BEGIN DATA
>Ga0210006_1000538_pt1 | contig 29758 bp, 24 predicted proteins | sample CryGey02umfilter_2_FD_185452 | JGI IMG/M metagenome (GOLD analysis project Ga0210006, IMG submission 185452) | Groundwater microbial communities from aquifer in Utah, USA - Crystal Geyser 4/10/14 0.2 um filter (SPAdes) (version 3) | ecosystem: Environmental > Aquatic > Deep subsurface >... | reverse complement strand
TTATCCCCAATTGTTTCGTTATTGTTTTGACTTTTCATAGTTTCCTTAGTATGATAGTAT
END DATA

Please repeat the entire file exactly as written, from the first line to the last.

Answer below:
>Ga0210006_1000538_pt1 | contig 29758 bp, 24 predicted proteins | sample CryGey02umfilter_2_FD_185452 | JGI IMG/M metagenome (GOLD analysis project Ga0210006, IMG submission 185452) | Groundwater microbial communities from aquifer in Utah, USA - Crystal Geyser 4/10/14 0.2 um filter (SPAdes) (version 3) | ecosystem: Environmental > Aquatic > Deep subsurface >... | reverse complement strand
TTATCCCCAATTGTTTCGTTATTGTTTTGACTTTTCATAGTTTCCTTAGTATGATAGTAT